A Congressional measure that supposedly increases the security of "connected" cars could actually make drivers less safe, a Federal Trade Commission official cautioned today.
In testimony before the House Energy and Commerce Committee, FTC Associate Director Maneesha Mithal said the committee's draft bill “could substantially weaken the security and privacy protections that consumers have today.”
The committee's bill would provide a fine of up to $100,000 for anyone who hacks into a connected car. The problem, Mithal said, is that the measure could discourage researchers who hack into cars to find vulnerabilities and then inform the car companies of those vulnerabilities.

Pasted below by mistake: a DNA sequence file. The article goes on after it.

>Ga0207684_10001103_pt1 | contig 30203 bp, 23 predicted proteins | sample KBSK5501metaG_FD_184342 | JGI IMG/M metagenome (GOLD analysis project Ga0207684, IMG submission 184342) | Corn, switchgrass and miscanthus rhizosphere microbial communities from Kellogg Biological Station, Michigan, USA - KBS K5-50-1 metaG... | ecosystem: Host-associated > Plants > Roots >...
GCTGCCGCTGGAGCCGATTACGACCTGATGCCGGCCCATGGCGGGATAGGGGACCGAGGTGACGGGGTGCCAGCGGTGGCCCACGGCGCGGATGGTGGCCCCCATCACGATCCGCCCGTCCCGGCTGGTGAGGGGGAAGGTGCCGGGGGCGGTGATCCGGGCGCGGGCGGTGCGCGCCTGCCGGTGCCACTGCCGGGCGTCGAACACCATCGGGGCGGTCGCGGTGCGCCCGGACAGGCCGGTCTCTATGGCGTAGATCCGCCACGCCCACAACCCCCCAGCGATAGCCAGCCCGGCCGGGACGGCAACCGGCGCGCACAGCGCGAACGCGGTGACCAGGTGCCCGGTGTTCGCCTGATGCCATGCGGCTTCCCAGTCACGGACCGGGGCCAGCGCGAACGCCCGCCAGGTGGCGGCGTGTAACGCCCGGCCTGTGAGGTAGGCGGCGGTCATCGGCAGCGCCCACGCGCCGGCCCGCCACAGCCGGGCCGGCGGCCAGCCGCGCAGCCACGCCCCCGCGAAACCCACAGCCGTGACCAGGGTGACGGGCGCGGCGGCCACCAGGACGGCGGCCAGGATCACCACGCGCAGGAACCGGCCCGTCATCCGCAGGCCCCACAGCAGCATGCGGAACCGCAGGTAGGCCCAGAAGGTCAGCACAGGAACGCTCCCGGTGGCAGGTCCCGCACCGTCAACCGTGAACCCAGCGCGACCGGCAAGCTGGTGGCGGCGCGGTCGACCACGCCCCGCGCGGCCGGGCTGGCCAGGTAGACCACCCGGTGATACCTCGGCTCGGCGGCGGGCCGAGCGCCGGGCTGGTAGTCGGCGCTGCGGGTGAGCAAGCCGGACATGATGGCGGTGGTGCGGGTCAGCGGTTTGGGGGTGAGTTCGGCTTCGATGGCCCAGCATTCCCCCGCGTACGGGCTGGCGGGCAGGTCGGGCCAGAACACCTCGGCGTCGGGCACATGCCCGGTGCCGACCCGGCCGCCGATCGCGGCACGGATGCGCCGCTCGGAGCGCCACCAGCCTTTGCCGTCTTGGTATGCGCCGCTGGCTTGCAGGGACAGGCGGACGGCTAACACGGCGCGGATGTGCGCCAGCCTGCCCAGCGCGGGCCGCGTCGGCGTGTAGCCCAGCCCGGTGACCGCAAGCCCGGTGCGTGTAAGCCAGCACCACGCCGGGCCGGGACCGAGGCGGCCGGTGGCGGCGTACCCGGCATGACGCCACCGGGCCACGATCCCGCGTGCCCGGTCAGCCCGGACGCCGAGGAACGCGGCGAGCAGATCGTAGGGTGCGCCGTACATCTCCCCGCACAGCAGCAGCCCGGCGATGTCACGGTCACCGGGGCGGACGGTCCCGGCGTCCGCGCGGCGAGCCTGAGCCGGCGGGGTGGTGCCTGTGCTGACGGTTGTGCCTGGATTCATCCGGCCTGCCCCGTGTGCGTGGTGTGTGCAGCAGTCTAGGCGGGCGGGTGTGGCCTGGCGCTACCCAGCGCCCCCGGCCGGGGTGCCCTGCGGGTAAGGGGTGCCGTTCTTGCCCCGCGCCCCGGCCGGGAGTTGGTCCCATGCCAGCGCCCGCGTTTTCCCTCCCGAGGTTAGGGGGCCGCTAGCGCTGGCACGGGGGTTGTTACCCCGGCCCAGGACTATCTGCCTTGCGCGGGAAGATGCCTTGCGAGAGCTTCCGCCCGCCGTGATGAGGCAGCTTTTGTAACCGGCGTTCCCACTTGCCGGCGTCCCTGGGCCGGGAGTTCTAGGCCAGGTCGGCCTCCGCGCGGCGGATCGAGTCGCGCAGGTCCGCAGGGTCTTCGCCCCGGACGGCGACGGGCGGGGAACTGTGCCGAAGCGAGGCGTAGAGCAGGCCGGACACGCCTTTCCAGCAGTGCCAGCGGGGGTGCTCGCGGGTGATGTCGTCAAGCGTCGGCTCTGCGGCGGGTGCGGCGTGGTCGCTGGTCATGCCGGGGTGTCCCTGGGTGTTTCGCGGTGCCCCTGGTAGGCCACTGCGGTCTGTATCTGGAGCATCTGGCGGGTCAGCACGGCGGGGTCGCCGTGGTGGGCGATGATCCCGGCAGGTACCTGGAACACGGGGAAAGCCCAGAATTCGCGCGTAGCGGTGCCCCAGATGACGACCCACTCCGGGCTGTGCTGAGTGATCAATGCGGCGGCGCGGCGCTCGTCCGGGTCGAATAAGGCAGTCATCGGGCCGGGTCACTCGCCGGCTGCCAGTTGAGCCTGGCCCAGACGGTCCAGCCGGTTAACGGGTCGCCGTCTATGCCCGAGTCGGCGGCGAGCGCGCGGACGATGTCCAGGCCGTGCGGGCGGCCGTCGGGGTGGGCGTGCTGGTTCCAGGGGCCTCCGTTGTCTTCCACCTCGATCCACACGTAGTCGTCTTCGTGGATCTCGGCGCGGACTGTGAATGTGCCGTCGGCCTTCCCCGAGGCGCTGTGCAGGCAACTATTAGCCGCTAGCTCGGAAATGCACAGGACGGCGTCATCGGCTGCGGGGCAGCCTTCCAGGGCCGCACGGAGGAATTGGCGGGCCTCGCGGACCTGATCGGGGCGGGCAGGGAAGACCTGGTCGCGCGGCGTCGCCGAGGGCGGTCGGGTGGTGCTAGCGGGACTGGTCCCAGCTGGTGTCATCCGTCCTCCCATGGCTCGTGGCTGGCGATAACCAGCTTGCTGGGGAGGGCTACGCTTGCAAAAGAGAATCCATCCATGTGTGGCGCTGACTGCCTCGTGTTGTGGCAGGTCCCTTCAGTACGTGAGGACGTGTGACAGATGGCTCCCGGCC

Mithal also said in prepared testimony that the proposed "safe harbor" for auto manufacturers who submit privacy policies to the Department of Transportation was possibly too broad, allowing manufacturers a safe harbor from FTC enforcement actions even for privacy policies that significantly limit consumer protections, and even if they do not follow the terms of the privacy policies they submit.
In addition, the safe harbor would prevent the FTC from taking action related to privacy issues beyond a manufacturer’s cars, including its use of consumer data collected from its websites, Mithal said. Finally, the safe harbor would allow manufacturers to make changes to privacy policies that would apply retroactively to consumer data that was collected previously.
Mithal's testimony also expressed concern with provisions of the draft legislation regarding the creation of a council to develop cybersecurity best practices for the industry.
Specifically, the council, which would operate by a simple majority, would include enough industry representatives so that they could act without support from government or consumer advocates on the council.